Four years ago the $28 billion mattress industry woke up from a recurring nightmare: There was this peculiar company soliciting online orders, rolling up mattresses into cardboard boxes, and dropping them off at customers’ front doors.
But it wasn’t a dream. Casper, the e-commerce mattress startup built on the model started by Saatva and Amerisleep half a decade earlier, had raised $239.5 million in VC funding and earned $200 million in revenue in two years. It was heralded as the ultimate sleep industry disruptor, set to revolutionize the way people buy mattresses.
Instead, it woke up the giants.
In August, Serta Simmons Bedding, which reported $3 billion in sales, announced a merger with Tuft and Needle, a six-year-old bootstrapped e-commerce mattress startup. Details aren’t public but some wager the sale falls within the $200 million to $800 million spread.
“Tuft & Needle is the original disruptor in the direct-to-consumer mattress industry and is a rare example of an economically healthy, fast-growing start-up,” said Michael Traub, SSB’s CEO, surrounding the merger. “Combining SSB’s nearly 150-year legacy and leadership in product innovation with Tuft & Needle’s expertise in delivering a best-in-class consumer experience, this merger will greatly accelerate our growth and innovation in the direct-to-consumer segment, and significantly enhance our e-commerce capabilities across brands.”
The deal follows Casper’s announcement to open 200 stores across the U.S. within the next three years. While market share is a concern with direct-to-consumer squeezing an estimated 20 percent from traditional brick-and-mortar mattress retailers, the mattress giants still have the capital to hinder that damage through consolidation.
“The main driver here is they’re losing share on the traditional retail front and they’ve got to reverse,” Bruce Winder, a retail analyst told Adweek following the sale. “One of the quickest ways to even the playing field is (to) merge with the exciting player in the industry.”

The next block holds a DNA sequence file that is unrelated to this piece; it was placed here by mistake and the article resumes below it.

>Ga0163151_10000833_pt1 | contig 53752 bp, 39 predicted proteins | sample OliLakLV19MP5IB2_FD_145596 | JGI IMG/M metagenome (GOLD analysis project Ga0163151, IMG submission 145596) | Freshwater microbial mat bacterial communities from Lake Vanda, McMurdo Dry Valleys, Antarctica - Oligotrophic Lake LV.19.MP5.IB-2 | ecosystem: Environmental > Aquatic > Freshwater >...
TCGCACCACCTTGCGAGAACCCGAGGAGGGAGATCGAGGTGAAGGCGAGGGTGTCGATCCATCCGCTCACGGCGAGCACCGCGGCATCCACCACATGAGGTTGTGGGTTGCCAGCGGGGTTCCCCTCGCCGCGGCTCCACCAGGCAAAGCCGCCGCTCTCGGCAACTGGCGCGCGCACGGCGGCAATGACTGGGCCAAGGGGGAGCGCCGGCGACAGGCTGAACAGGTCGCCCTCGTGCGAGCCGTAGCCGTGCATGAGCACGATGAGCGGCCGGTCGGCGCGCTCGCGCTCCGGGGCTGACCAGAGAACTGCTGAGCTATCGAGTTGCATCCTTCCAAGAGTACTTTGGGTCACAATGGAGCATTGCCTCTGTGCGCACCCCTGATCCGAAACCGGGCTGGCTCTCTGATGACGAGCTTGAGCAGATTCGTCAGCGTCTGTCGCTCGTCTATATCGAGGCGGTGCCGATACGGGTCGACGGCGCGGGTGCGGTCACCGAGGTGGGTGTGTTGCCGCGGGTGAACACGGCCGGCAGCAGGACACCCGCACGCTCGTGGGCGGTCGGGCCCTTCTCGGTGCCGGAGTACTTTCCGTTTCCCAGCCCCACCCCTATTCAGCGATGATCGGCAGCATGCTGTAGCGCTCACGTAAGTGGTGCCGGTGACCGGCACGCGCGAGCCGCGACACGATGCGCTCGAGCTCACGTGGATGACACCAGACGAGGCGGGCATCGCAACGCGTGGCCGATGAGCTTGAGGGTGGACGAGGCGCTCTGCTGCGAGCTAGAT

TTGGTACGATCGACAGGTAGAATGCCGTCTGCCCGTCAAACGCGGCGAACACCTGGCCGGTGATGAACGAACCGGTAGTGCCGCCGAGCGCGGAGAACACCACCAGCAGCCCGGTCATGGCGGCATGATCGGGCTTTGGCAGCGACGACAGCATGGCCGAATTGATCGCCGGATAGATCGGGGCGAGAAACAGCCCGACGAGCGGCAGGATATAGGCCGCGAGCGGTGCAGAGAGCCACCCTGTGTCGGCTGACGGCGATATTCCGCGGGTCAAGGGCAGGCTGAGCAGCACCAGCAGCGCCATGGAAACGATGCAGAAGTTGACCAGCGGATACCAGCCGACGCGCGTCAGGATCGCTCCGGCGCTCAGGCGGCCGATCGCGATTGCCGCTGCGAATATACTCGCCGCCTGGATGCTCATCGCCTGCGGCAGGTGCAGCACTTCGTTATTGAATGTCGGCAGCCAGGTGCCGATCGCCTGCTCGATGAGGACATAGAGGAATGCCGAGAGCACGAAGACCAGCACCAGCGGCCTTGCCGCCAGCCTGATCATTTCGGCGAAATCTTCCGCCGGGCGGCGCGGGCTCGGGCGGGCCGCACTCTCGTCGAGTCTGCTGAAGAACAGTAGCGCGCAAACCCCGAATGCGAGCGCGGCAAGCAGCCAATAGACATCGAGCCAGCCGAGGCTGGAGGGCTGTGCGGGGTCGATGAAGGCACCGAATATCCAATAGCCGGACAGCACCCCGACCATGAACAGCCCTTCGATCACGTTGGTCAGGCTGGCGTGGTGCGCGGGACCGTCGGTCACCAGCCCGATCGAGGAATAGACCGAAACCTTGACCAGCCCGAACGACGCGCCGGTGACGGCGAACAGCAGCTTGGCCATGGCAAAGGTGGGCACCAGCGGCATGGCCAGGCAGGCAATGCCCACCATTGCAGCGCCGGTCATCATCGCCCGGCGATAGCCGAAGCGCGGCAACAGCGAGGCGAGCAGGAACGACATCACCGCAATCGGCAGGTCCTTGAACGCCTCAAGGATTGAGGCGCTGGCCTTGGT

According to Transparency Market Research, Simmons Bedding Company, Serta Inc., and Sealy Corporation are the top three names in the global mattress market, holding more than 50 percent in 2015. While SSB is the largest U.S. manufacturer, Tempur Sealy is publicly traded and in a good place to make moves of its own as Mattress Firm, the largest retailer in the U.S., explores bankruptcy (less than a year after Mattress Firm came up with its own “bed in a box” delivery system).
“It’s in what we believe is a very good position for an industry that’s in turmoil,” Seth Basham, equity research analyst at Wedbush Securities recently told CNBC. Basham says that if Mattress Firm ends up closing, other retailers that sell Tempur Sealy could look to move in. “We could see at least $50 million worth of upside just from that event.”
There’s no question the global mattress market is a particularly lucrative one, expected to reach a valuation of more than $43 billion by the end of 2024, according to Transparency Market Research. And the volume of new entrants eking out market share is growing.
But if Casper’s brick-and-mortar play is any indicator, it’s a lot tougher to disrupt sleep patterns than initially thought.
As Forbes’ Amy Feldman points out, maybe getting into bed with the giants is a better move.
“Selling out to Big Mattress, as some observers refer to old-line players like Serta Simmons, might seem counterintuitive…,” Feldman writes. “But the landscape is changing rapidly as direct-to-consumer mattress brands sign deals with retail stores and old brands try to gain online shoppers.”